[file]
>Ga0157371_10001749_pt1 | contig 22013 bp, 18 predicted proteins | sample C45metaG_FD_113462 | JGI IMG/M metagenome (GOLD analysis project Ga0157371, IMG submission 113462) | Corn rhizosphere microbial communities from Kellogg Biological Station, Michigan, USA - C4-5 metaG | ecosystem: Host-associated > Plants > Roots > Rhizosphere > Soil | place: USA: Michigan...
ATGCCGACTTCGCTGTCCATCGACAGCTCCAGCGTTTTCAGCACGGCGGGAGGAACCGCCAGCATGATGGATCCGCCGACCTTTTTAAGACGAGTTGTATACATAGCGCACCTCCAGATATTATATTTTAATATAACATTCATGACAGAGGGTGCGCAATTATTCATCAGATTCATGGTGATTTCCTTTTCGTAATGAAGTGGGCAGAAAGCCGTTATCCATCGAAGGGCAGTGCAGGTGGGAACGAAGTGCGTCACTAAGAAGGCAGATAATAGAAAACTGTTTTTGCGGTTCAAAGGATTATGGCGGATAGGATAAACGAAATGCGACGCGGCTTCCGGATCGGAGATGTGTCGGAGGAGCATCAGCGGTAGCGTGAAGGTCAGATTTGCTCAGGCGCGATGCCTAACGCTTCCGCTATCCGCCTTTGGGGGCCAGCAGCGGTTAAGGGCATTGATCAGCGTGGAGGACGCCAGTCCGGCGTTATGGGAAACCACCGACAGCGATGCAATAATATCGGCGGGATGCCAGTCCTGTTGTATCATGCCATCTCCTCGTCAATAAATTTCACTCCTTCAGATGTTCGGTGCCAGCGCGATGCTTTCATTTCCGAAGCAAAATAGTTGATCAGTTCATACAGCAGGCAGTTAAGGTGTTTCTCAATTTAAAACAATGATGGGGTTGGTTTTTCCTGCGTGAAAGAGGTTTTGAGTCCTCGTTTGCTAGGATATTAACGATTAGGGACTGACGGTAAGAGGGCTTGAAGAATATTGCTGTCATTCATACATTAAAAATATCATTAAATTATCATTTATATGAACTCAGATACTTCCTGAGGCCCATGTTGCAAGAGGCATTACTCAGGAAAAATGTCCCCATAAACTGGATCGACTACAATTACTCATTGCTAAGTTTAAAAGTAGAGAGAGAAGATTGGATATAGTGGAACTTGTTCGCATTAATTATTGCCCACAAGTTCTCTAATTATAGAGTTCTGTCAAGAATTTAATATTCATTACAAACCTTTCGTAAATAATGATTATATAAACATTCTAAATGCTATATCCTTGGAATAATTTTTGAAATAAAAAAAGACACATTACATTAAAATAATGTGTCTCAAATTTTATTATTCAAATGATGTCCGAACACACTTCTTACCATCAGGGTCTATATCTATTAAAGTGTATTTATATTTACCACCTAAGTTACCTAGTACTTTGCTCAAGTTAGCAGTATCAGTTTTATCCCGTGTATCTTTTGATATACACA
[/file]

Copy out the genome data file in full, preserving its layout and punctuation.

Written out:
>Ga0157371_10001749_pt1 | contig 22013 bp, 18 predicted proteins | sample C45metaG_FD_113462 | JGI IMG/M metagenome (GOLD analysis project Ga0157371, IMG submission 113462) | Corn rhizosphere microbial communities from Kellogg Biological Station, Michigan, USA - C4-5 metaG | ecosystem: Host-associated > Plants > Roots > Rhizosphere > Soil | place: USA: Michigan...
ATGCCGACTTCGCTGTCCATCGACAGCTCCAGCGTTTTCAGCACGGCGGGAGGAACCGCCAGCATGATGGATCCGCCGACCTTTTTAAGACGAGTTGTATACATAGCGCACCTCCAGATATTATATTTTAATATAACATTCATGACAGAGGGTGCGCAATTATTCATCAGATTCATGGTGATTTCCTTTTCGTAATGAAGTGGGCAGAAAGCCGTTATCCATCGAAGGGCAGTGCAGGTGGGAACGAAGTGCGTCACTAAGAAGGCAGATAATAGAAAACTGTTTTTGCGGTTCAAAGGATTATGGCGGATAGGATAAACGAAATGCGACGCGGCTTCCGGATCGGAGATGTGTCGGAGGAGCATCAGCGGTAGCGTGAAGGTCAGATTTGCTCAGGCGCGATGCCTAACGCTTCCGCTATCCGCCTTTGGGGGCCAGCAGCGGTTAAGGGCATTGATCAGCGTGGAGGACGCCAGTCCGGCGTTATGGGAAACCACCGACAGCGATGCAATAATATCGGCGGGATGCCAGTCCTGTTGTATCATGCCATCTCCTCGTCAATAAATTTCACTCCTTCAGATGTTCGGTGCCAGCGCGATGCTTTCATTTCCGAAGCAAAATAGTTGATCAGTTCATACAGCAGGCAGTTAAGGTGTTTCTCAATTTAAAACAATGATGGGGTTGGTTTTTCCTGCGTGAAAGAGGTTTTGAGTCCTCGTTTGCTAGGATATTAACGATTAGGGACTGACGGTAAGAGGGCTTGAAGAATATTGCTGTCATTCATACATTAAAAATATCATTAAATTATCATTTATATGAACTCAGATACTTCCTGAGGCCCATGTTGCAAGAGGCATTACTCAGGAAAAATGTCCCCATAAACTGGATCGACTACAATTACTCATTGCTAAGTTTAAAAGTAGAGAGAGAAGATTGGATATAGTGGAACTTGTTCGCATTAATTATTGCCCACAAGTTCTCTAATTATAGAGTTCTGTCAAGAATTTAATATTCATTACAAACCTTTCGTAAATAATGATTATATAAACATTCTAAATGCTATATCCTTGGAATAATTTTTGAAATAAAAAAAGACACATTACATTAAAATAATGTGTCTCAAATTTTATTATTCAAATGATGTCCGAACACACTTCTTACCATCAGGGTCTATATCTATTAAAGTGTATTTATATTTACCACCTAAGTTACCTAGTACTTTGCTCAAGTTAGCAGTATCAGTTTTATCCCGTGTATCTTTTGATATACACA